The reggaeton titan born Benito Antonio Martinez Ocasio first appeared at the influential music festival in 2018, as a guest of rapper Cardi B.
Five years on, the 29-year-old artist drew tens of thousands of screaming fans to the event's main stage in the California desert as the first-ever Spanish-language headliner.
His two-hour catalogue-spanning performance sent fans -- and the industry -- home with a message: the lineage of Latino music in the Americas is deep, rich and having a profound impact on today's most popular and most profitable music.
It's a message that music's power players are only starting to accept and process.
"I don't think the narrative of the nation of the US as a white, English-speaking nation is really fully changing anytime soon," said Vanessa Diaz, a professor at Loyola Marymount University who teaches the course "Bad Bunny and Resistance in Puerto Rico."
But "I think that we see a reckoning with the demand of the people and not necessarily just what the industry would normally prescribe."
Case in point: Coachella fans roared with delight for the hits off "Un Verano Sin Ti," his massively successful latest album, which was the first entirely Spanish-language work to earn a Grammy nomination for the coveted Album of the Year award.
Bad Bunny also did some of his earlier work, interspersing his songs with documentary-style footage tracing the heritage of the Latin music -- and, specifically, Caribbean rhythms -- that have fueled his blistering ascent to global stardom.
It culminated with an ode to the classics including Bronx-born Puerto Rican Pete Rodriguez's "I Like It Like That" -- the song sampled by Cardi B on her smash "I Like It" that featured.... you guessed it, Bad Bunny.
Bad Bunny -- the son of a truck driver and a teacher -- grew up in Vega Baja, a small town near the island's capital San Juan.
Young Benito honed his vocal skills in the children's choir at church, before growing into a pre-teen who loved spending hours developing beats on his computer, as he also began delving into everything from bachata to the Bee Gees.
He was working at a supermarket bagging groceries when he got a call from a label over his viral plays on the DIY platform SoundCloud.
Thus began his rapid explosion to the top of global music -- the highest-grossing tour, the most-streamed artist -- over the course of which he's remained firmly rooted in his own heritage.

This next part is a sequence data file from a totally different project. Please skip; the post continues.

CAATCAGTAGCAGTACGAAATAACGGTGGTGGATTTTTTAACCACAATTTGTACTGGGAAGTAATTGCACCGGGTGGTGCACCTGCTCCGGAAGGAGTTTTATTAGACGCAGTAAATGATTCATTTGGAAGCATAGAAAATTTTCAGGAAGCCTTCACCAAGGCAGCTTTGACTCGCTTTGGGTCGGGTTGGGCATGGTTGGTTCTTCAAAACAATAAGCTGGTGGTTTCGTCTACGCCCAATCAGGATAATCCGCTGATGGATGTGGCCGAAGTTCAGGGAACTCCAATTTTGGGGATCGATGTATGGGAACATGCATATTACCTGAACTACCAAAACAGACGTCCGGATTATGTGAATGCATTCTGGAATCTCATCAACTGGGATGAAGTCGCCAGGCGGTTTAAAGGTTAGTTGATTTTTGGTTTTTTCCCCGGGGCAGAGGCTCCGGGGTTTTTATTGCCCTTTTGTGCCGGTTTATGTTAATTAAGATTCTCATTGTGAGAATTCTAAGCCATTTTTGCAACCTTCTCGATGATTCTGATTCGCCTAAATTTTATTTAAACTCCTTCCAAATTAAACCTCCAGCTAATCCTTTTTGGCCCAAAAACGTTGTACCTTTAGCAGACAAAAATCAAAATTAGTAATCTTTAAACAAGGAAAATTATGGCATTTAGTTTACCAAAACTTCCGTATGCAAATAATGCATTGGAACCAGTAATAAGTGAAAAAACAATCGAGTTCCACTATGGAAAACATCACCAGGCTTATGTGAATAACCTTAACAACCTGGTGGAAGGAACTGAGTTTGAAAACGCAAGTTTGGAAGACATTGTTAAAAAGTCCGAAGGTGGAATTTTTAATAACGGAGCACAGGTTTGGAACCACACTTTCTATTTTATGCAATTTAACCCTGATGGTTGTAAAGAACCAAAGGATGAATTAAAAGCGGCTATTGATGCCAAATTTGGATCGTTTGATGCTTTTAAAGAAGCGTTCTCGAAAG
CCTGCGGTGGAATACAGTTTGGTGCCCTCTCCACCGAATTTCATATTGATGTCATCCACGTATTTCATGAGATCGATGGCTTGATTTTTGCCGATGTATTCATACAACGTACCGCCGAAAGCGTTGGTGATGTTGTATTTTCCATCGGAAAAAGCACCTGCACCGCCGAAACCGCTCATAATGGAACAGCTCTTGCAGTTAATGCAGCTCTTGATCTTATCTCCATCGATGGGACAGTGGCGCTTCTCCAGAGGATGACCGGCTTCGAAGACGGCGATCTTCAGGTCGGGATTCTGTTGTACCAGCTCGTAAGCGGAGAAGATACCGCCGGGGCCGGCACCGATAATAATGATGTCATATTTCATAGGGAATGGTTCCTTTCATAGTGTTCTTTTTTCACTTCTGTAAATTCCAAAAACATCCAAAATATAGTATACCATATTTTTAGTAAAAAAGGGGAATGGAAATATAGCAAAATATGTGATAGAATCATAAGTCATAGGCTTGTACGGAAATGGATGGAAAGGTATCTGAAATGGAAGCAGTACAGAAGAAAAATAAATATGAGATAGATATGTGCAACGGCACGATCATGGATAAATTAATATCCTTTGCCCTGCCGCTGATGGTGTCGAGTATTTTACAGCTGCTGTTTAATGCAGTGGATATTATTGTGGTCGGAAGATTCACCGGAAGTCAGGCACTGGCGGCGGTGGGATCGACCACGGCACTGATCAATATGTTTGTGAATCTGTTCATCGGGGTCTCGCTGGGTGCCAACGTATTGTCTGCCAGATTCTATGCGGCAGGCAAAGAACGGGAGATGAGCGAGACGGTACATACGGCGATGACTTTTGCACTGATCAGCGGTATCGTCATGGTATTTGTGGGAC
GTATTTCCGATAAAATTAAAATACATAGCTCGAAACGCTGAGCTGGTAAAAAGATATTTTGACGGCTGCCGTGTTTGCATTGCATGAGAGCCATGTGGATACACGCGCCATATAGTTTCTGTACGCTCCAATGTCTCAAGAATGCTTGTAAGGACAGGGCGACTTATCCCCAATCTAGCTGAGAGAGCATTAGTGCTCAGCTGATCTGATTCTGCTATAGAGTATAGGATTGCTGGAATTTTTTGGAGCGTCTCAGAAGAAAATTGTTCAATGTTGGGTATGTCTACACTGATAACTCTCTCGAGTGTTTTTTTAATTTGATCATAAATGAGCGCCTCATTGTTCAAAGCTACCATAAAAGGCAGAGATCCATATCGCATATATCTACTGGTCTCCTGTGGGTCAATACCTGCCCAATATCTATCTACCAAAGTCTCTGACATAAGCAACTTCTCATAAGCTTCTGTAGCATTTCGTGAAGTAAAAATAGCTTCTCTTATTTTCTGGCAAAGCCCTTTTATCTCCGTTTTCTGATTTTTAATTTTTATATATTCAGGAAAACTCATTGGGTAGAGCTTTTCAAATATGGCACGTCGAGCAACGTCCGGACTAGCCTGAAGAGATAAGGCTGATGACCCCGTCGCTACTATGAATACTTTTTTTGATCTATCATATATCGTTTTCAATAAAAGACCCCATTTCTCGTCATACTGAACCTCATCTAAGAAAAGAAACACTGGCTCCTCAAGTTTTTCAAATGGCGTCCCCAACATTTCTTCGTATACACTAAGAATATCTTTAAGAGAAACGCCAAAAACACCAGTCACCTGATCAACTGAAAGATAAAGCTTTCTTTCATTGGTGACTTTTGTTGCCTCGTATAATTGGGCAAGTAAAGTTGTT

He proudly celebrates Puerto Rico and its traditions through his music and his public persona, while also evoking a comfort with contemporary societal evolutions including gender fluidity, which is particularly appealing to youth.
"His artistry comes out of his experience as a person who was born in a colony and who grew up under direct colonialism and the struggles in Puerto Rico," said Diaz, noting that his authenticity is part of his mass appeal.
"Everyone understands that intimate connection to a homeland," Diaz said.
"His dedication to that, I think, resonates deeply on a global level."
Price of fame
From urgency over hurricane relief to the 2019 street protests demanding the ouster of Puerto Rico's governor, Bad Bunny's art and actions have also made him a de facto political poster child -- whether he wants to be or not.
"That's part of what makes him such a revered figure," said Petra Rivera-Rideau, a professor at Wellesley College who has also studied the reggaeton star.
But the constant eye of celebrity has heaped pressure on him to meet the varying expectations of loyal -- and therefore oft critical -- fans, a particular challenge for an artist widely known to enjoy spending time alone.
Some are unhappy about his purported relationship with model Kendall Jenner -- they don't think she's right for him. Others are disappointed that he seems to waver somewhat when taking a stand on racial politics.
But, as Diaz puts it: "If we want something polished and dressed up and strategic, then we don't want the same Bad Bunny we wanted before."
Bad Bunny addressed his audience head-on Friday night: "Humbly speaking, people think they know the lives of famous people but they don't."
"They don't know what we feel, what we live through. (...) Don't believe everything you hear."
For all the influences he honored at Coachella, Bad Bunny has grown into an influential icon himself, freshening reggaeton -- a fusion of hip-hop and reggae with Afro-Caribbean origins -- and imbuing it with Latin trap, which draws on rap from the American south.
He works regularly with fellow Latino artists and featured collaborators including Puerto Rican rapper Jhayco at Coachella.
When Post Malone, whose performance was marred by technical difficulties, joined him onstage, he smiled along quizzically as Bad Bunny addressed him in Spanish.
He was definitely in the minority: early in the set, Bad Bunny asked the crowd their language preference.
The response from the masses was unequivocal: "Espanol."